The first Knights of the Ku Klux Klan was founded in Pulaski, Tennessee sometime between December 1865 and August 1866 by six former members of the Confederate army. Its original purpose was to be a fraternal social club with plenty of parody thrown into the initiation ceremonies. However, members began to take the organization seriously and found purpose as a vigilante group targeting black people and white Republicans.
Seems as if Egyptians were casting icosahedra dice long before D&D came into existence. This die is a twenty-face die dating between 304 and 30 B.C. It is held in the The Metropolitan Museum of Art. The piece was formerly in the collection of Reverend Chauncey Murch (died 1907) who obtained the d20 between 1883 and 1906 while he was a missionary in Egypt.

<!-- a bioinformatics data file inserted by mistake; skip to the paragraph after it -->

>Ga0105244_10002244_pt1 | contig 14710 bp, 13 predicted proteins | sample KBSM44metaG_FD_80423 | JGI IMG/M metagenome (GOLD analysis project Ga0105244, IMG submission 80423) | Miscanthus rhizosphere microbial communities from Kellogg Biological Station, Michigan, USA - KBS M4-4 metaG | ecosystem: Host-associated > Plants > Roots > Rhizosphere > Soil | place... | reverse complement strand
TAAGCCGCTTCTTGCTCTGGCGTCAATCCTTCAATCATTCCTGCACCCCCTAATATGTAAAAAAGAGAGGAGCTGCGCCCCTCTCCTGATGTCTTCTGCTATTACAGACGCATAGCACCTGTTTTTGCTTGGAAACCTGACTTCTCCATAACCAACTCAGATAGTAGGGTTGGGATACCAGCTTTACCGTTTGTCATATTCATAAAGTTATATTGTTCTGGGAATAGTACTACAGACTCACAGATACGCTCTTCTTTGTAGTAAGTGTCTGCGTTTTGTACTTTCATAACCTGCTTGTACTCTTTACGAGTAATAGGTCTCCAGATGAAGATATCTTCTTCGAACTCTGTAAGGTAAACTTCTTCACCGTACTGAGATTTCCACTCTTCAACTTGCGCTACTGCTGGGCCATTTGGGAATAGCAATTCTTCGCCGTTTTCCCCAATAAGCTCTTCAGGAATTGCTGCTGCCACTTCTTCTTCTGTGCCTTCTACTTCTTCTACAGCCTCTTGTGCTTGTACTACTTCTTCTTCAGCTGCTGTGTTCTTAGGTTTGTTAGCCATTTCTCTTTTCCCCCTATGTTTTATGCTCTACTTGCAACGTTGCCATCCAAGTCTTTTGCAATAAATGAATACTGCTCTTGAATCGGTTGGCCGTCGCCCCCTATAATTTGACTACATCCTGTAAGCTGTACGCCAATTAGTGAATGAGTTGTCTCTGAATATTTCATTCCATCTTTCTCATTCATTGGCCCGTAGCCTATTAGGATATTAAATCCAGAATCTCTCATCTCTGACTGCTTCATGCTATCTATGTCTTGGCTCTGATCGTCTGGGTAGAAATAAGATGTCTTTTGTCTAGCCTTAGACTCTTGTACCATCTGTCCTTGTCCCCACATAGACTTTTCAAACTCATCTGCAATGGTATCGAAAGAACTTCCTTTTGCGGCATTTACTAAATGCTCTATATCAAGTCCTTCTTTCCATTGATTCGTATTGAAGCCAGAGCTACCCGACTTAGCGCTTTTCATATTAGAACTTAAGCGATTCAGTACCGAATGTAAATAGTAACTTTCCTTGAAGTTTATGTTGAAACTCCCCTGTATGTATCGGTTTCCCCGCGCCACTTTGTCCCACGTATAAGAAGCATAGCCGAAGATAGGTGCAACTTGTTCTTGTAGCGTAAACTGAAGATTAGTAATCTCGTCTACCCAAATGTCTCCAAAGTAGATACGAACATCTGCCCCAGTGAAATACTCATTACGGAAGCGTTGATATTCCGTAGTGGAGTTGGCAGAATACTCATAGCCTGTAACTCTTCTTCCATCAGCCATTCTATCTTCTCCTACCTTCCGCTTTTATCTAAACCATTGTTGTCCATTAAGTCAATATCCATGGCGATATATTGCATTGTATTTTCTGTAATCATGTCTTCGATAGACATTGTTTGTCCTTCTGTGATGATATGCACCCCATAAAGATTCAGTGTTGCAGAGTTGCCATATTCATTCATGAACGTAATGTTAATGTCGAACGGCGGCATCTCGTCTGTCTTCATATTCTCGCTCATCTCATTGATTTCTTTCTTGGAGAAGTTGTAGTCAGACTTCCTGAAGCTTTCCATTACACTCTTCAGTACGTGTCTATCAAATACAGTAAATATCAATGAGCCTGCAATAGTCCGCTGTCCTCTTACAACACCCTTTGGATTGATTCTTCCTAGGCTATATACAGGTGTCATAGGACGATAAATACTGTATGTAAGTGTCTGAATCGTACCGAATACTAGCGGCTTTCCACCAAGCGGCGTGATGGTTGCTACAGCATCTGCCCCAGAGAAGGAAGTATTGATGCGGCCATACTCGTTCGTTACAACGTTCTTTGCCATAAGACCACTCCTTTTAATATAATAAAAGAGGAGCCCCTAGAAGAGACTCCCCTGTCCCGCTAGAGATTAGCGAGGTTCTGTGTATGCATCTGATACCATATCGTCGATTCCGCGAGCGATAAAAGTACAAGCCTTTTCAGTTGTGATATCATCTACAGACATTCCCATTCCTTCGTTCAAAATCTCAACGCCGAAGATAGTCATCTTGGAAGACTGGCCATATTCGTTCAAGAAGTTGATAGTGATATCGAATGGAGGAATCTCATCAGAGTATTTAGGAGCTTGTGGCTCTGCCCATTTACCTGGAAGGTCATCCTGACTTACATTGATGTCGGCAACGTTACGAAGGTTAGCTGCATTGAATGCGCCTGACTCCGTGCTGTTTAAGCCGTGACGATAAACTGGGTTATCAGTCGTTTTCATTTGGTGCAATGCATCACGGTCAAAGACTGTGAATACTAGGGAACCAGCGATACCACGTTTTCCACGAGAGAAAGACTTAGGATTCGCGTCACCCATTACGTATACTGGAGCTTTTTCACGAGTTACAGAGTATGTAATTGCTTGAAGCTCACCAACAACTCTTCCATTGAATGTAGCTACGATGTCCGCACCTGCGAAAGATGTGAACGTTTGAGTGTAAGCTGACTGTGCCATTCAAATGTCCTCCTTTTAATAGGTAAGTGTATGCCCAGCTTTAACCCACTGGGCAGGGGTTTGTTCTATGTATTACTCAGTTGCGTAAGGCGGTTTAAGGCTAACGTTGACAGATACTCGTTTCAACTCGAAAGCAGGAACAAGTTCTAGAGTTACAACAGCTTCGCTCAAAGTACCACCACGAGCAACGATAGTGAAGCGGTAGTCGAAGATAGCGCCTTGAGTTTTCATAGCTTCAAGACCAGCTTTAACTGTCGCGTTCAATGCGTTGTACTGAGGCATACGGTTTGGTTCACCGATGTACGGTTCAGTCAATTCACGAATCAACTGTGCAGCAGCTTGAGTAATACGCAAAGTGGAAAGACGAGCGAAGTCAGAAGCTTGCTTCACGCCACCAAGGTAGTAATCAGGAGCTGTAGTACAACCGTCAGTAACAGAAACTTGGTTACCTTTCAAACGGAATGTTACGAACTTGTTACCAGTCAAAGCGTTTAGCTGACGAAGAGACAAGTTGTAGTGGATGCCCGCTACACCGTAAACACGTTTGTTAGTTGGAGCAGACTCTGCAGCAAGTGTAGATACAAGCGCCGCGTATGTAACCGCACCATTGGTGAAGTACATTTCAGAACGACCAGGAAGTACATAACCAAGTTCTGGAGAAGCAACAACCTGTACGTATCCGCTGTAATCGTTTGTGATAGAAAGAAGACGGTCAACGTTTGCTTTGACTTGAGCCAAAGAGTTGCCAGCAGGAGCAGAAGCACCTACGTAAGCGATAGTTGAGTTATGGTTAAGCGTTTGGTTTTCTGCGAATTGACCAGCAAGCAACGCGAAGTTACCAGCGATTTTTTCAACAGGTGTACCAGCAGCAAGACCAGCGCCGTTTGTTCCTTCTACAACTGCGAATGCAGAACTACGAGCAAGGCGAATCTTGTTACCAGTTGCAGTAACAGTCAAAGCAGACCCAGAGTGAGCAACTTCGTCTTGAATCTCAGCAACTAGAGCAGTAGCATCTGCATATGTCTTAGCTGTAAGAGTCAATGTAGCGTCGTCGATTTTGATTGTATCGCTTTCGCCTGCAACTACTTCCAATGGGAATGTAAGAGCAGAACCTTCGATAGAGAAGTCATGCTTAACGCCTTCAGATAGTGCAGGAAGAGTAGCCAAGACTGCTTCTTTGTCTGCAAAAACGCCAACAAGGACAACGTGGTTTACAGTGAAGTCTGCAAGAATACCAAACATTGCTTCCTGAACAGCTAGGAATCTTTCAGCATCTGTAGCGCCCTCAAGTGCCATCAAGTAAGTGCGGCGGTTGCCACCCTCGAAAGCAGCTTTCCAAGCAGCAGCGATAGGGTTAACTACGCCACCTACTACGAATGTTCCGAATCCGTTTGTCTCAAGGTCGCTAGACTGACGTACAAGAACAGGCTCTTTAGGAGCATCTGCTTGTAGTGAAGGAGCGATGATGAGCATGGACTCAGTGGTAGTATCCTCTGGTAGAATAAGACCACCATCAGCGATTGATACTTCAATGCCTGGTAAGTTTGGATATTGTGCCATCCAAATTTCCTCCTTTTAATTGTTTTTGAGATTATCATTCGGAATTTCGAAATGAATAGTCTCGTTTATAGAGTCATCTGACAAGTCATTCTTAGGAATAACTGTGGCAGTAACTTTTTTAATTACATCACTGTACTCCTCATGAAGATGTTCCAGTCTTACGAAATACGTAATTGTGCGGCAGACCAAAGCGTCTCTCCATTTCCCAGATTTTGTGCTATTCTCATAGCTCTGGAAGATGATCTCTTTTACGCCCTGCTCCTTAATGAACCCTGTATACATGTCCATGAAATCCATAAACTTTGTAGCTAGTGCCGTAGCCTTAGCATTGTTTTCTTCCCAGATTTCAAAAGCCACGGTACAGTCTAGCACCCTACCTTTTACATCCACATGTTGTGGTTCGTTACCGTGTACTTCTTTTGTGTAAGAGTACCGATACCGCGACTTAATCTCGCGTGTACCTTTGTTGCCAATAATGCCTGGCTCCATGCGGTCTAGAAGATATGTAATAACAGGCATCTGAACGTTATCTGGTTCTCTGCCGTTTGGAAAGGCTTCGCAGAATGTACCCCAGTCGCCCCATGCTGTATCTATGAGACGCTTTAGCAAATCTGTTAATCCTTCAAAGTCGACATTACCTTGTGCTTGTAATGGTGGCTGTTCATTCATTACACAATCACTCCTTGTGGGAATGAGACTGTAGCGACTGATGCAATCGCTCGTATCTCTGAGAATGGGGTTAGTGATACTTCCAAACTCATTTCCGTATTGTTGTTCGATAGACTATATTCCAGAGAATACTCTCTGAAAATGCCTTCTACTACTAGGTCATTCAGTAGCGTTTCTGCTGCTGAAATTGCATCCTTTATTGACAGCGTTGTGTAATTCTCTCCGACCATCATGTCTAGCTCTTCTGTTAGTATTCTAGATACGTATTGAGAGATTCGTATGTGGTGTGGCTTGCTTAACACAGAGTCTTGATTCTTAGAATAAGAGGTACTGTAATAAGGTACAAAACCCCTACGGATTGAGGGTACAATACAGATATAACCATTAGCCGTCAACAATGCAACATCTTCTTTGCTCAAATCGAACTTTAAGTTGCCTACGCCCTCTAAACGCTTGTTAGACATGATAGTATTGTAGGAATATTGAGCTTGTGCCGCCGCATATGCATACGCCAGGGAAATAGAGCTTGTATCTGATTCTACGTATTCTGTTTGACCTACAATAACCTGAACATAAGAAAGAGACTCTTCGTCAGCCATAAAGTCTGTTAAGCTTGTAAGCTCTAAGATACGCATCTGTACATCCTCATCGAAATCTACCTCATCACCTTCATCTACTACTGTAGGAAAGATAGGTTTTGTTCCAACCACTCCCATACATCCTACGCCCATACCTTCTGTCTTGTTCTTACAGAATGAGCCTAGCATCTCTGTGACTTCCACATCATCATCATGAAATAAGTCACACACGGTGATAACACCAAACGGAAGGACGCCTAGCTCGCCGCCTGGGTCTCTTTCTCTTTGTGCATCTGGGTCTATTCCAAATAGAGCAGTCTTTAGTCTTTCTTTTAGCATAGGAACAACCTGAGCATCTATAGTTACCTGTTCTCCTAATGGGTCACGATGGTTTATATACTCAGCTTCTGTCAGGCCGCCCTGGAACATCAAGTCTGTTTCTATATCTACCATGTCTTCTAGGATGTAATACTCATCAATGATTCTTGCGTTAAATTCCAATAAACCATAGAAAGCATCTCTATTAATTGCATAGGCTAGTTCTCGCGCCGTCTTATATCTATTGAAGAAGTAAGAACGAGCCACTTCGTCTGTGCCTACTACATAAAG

MIT pranks, or “hacks” as they are known in MIT lore, showcase MIT students’ scientific knowledge, mechanical engineering skills, anti-authoritarian whimsy, and geeky sense of humor. The tradition dates back to the 1870’s when students sprinkled iodide of nitrogen over the grounds of a military drill field causing mini explosions when fellow classmates conducted their marching drills. While other “better” educational institutions such has Harvard and Yale, went to great lengths to capture and punish pranksters, MIT authorities never made the mistake of regarding a prank as a crime and instead viewed them as an extension of the students’ curiosity, the true motivator in the quest for greater knowledge.